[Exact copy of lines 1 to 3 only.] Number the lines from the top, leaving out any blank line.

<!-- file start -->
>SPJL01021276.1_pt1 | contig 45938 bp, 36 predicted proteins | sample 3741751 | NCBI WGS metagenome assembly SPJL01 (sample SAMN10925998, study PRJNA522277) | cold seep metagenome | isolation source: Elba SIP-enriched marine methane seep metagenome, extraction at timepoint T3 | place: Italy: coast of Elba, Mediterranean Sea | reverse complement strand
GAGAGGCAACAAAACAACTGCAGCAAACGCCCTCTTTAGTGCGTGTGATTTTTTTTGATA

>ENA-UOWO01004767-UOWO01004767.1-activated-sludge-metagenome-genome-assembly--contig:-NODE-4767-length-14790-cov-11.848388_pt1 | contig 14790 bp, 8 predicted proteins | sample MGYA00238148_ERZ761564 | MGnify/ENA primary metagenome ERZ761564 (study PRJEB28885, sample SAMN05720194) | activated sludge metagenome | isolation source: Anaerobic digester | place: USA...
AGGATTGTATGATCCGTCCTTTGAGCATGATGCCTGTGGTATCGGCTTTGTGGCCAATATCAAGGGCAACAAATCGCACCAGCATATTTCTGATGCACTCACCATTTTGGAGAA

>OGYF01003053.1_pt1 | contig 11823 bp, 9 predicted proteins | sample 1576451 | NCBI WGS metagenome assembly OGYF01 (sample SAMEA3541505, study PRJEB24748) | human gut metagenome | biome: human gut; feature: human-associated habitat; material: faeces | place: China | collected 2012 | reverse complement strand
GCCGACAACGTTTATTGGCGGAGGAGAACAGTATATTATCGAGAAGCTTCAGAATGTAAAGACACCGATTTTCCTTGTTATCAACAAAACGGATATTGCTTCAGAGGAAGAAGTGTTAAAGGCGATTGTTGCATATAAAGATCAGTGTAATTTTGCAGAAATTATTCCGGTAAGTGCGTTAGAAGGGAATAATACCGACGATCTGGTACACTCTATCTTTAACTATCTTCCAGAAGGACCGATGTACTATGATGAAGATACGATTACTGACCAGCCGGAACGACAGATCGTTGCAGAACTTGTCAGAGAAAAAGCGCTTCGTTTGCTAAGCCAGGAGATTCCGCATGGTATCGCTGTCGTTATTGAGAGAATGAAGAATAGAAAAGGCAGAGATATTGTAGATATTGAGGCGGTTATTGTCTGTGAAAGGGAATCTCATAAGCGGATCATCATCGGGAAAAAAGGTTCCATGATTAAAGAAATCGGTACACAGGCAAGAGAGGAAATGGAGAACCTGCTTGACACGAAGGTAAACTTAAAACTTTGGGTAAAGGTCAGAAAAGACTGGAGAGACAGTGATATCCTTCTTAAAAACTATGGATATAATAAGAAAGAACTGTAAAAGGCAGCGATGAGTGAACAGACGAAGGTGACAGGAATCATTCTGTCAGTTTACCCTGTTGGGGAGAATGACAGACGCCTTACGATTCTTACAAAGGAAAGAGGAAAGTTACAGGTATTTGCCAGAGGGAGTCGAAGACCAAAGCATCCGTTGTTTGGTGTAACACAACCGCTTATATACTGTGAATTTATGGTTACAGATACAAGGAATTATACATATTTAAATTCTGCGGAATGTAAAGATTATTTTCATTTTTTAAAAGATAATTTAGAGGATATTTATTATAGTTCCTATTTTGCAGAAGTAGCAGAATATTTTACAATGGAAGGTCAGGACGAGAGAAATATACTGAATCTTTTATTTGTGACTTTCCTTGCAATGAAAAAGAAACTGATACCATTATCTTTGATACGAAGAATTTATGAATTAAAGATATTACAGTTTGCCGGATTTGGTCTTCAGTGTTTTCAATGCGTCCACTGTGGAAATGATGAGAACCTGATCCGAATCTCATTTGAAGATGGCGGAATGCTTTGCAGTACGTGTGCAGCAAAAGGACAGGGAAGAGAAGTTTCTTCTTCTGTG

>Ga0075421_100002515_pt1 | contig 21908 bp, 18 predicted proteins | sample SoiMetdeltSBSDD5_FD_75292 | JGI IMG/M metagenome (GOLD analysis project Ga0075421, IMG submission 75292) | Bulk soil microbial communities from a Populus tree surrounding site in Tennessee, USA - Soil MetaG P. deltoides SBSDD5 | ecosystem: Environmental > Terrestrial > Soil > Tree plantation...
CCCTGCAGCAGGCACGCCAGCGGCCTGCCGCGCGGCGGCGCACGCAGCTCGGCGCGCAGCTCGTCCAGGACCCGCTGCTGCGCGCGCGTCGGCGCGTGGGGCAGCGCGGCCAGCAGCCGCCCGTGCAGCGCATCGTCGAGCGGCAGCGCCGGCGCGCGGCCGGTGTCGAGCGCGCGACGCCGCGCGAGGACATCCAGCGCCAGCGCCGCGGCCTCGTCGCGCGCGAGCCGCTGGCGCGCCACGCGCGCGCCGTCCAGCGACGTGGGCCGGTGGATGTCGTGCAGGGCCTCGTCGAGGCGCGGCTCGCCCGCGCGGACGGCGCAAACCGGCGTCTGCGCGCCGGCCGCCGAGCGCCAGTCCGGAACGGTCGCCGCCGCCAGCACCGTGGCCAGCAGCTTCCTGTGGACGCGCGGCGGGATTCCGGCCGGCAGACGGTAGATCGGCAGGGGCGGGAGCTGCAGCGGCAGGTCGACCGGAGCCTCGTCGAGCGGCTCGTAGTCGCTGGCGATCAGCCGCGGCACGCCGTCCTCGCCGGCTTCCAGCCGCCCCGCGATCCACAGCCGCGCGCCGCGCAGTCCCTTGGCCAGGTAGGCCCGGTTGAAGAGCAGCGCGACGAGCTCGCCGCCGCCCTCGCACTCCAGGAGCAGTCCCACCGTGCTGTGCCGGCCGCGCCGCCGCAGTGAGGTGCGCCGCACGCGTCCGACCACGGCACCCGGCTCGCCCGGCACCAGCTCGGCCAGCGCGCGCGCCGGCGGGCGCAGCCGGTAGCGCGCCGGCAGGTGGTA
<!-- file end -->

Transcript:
>SPJL01021276.1_pt1 | contig 45938 bp, 36 predicted proteins | sample 3741751 | NCBI WGS metagenome assembly SPJL01 (sample SAMN10925998, study PRJNA522277) | cold seep metagenome | isolation source: Elba SIP-enriched marine methane seep metagenome, extraction at timepoint T3 | place: Italy: coast of Elba, Mediterranean Sea | reverse complement strand
GAGAGGCAACAAAACAACTGCAGCAAACGCCCTCTTTAGTGCGTGTGATTTTTTTTGATA

>ENA-UOWO01004767-UOWO01004767.1-activated-sludge-metagenome-genome-assembly--contig:-NODE-4767-length-14790-cov-11.848388_pt1 | contig 14790 bp, 8 predicted proteins | sample MGYA00238148_ERZ761564 | MGnify/ENA primary metagenome ERZ761564 (study PRJEB28885, sample SAMN05720194) | activated sludge metagenome | isolation source: Anaerobic digester | place: USA...